Les Alpinistes Célébres by Henry de Ségogne and Jean Couzy. Paris: Editions d’Art Lucien Mazenod, 1956. 416 pages; 221 plates (8 in color). Price 6200 Fr. francs (approx. $18.00).
In vast conception and noteworthy execution, the editors and 71 collaborators have compiled a volume, half of which consists of 81 biographies of famous mountaineers, few of whom are now living, interspersed with sections on Alpine history. This is followed by chapters dealing with the conquest of peaks outside the Alps, and a summary of important first ascents and routes. The index refers to a total of 3200 climbers, with a further index of 1560 peaks. The result is as if the far earlier work of Cunningham and Abney, "The Pioneers of the Alps" (1887), had been expanded into a Who's Who of global mountaineering.
In such an immense task the editors are limited in the selection of what shall be included. The larger biographies are well chosen, but one wonders why such figures as Martin Conway, J. P. Farrar, E. Fontaine, E. F. Norton, Achille Ratti, and the Workmans are not among them. The text is divided under such headings as: Forerunners; Literary and Scientific Alpinists; Alpinism as a new aspect of Humanism; First Guides; Founders of Sporting Mountaineering; Guideless Climbing; Mountaineering beyond the Alps. As one might expect in any attempt to cover the entire world, there are errors in the spelling of place and personal names, and in several cases, of historical fact. It is the magnificence of the full page plates that impresses one, particularly the excellent portraits of the early climbers. The illustrations include the triptych carried by Rotariod' Asti to the summit of Rochemelon in 1358, the 16th-century woodcut of Mont Aiguille, and the inspired portrait of Conrad Gesner by Tobias Stimmer. The youngest mountaineer in the formal biographies is Georg Winkler, who died on the Weisshorn in 1889 at the age of 19, and whose body was recovered during the past summer. It is curious that several, Mummery and Zsigmondy among them, who met early death on the peaks, stressed in their writing the dangers of our sport.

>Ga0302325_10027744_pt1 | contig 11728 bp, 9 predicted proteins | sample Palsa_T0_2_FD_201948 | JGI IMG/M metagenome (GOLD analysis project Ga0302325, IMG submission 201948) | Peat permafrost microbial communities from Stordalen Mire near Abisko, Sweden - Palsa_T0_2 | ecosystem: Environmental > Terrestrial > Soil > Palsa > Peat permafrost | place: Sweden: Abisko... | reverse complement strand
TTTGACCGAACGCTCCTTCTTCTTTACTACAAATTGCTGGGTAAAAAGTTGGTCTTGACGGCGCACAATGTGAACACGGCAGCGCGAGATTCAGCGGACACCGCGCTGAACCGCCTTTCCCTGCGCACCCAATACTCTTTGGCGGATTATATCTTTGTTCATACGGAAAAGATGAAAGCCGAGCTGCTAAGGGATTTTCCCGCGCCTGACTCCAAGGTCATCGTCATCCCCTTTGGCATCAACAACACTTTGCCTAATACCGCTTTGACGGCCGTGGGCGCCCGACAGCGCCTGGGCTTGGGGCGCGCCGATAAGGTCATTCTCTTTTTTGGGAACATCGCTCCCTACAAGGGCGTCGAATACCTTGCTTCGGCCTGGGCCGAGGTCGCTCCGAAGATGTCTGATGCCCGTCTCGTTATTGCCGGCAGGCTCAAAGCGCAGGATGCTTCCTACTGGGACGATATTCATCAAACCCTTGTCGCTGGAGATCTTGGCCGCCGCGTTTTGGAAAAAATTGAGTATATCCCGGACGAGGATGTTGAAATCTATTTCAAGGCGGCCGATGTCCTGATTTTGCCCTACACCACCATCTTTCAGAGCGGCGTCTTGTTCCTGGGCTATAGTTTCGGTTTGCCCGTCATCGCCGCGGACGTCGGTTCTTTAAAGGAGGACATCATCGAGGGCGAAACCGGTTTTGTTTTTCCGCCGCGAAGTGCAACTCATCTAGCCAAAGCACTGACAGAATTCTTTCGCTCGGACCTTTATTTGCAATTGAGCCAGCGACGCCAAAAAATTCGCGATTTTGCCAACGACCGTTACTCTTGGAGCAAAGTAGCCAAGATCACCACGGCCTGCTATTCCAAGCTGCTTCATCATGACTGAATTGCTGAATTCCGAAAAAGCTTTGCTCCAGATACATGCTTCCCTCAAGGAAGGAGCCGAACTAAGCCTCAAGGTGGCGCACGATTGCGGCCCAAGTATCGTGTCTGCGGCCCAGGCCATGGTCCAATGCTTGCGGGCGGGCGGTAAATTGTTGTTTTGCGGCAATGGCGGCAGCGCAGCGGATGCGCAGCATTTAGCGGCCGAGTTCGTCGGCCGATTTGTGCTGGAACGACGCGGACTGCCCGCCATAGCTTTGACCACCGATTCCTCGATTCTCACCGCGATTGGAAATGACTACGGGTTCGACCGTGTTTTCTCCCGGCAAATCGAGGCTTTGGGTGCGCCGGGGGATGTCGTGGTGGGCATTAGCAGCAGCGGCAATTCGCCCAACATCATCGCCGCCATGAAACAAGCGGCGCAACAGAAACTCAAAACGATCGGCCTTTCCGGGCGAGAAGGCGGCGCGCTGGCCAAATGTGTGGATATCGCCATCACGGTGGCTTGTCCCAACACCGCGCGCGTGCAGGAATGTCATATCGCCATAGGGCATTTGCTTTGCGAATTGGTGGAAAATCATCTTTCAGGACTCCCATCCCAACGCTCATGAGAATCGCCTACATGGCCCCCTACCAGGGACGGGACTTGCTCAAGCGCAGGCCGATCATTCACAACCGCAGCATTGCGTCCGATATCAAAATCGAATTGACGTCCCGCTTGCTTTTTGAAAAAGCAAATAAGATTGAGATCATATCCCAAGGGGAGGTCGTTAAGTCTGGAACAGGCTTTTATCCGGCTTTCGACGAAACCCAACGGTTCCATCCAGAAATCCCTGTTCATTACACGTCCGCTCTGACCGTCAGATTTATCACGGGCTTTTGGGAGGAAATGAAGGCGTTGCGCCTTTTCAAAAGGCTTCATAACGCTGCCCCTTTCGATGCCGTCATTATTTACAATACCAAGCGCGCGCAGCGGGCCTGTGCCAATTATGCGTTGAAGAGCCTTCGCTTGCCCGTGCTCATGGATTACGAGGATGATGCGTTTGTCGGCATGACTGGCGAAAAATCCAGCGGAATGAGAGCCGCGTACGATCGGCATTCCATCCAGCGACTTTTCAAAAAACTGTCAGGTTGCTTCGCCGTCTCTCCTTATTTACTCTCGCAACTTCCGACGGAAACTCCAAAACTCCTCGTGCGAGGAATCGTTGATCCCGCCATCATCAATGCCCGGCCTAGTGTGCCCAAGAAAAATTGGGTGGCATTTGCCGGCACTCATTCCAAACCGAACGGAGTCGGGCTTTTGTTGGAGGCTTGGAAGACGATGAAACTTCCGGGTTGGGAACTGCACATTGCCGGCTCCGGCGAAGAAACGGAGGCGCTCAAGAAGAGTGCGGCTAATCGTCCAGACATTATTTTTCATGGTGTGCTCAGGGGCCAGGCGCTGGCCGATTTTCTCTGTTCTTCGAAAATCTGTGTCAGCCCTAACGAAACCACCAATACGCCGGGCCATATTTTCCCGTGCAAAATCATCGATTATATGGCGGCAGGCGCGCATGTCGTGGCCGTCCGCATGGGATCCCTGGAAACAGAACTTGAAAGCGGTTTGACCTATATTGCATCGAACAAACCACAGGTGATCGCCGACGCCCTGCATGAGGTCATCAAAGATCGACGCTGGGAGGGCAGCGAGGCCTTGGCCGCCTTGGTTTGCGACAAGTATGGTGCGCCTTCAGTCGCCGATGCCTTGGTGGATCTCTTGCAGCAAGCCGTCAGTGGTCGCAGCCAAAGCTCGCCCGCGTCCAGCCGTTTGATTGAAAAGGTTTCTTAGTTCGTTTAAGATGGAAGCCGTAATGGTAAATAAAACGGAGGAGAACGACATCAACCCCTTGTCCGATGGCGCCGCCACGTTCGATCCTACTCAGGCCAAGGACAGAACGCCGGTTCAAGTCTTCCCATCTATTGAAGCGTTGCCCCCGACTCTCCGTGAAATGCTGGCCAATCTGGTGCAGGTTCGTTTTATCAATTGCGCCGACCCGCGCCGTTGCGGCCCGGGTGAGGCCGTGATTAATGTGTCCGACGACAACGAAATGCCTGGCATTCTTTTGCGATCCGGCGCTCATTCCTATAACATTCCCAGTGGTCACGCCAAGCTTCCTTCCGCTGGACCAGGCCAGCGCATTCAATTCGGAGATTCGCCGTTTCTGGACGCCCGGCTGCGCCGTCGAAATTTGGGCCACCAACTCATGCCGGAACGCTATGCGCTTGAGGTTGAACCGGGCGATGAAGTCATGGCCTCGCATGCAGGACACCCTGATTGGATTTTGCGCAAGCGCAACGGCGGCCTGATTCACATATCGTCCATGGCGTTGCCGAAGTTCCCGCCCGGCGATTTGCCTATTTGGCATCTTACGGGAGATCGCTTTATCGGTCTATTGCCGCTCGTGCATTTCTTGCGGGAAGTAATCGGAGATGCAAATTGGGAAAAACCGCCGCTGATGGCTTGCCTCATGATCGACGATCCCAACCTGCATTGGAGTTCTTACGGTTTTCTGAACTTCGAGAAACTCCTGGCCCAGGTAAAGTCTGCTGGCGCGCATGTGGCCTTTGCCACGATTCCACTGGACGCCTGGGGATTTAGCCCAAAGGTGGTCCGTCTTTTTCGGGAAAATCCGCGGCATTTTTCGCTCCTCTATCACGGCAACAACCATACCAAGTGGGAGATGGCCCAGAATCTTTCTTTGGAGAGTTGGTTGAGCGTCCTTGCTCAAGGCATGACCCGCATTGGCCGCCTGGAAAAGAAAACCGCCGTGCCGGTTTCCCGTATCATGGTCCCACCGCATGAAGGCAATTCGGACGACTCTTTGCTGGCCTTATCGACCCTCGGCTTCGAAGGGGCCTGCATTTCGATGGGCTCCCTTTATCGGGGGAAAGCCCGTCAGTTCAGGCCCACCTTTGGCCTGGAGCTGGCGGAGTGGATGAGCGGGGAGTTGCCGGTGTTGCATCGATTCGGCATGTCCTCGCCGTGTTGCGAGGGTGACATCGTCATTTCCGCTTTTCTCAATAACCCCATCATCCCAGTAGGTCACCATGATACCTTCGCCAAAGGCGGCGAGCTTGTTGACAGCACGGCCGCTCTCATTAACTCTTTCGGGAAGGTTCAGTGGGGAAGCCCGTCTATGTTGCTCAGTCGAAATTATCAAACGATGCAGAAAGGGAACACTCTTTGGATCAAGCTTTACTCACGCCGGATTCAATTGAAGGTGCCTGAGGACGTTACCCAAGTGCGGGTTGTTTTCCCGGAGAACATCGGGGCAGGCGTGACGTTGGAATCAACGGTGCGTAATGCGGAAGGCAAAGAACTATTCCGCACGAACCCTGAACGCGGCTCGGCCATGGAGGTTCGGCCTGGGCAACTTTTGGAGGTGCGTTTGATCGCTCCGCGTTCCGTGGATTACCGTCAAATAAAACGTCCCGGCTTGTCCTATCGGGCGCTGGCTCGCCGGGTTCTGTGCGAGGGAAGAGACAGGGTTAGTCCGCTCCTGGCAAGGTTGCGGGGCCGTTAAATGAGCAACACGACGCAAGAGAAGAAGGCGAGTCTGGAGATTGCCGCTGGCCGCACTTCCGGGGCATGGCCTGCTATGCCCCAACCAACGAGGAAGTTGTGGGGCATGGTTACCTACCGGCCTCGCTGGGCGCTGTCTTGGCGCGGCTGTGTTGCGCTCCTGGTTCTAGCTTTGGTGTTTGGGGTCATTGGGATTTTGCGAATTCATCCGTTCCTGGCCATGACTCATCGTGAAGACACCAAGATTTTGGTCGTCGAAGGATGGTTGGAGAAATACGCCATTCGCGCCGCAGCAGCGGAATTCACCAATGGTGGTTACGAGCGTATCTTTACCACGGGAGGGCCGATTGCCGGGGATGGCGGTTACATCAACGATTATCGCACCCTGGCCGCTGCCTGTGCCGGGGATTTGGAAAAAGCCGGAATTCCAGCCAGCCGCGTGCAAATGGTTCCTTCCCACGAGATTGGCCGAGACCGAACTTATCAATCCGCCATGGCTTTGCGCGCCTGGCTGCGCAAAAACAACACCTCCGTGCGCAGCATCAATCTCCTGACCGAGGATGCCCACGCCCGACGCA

J. Monroe Thorington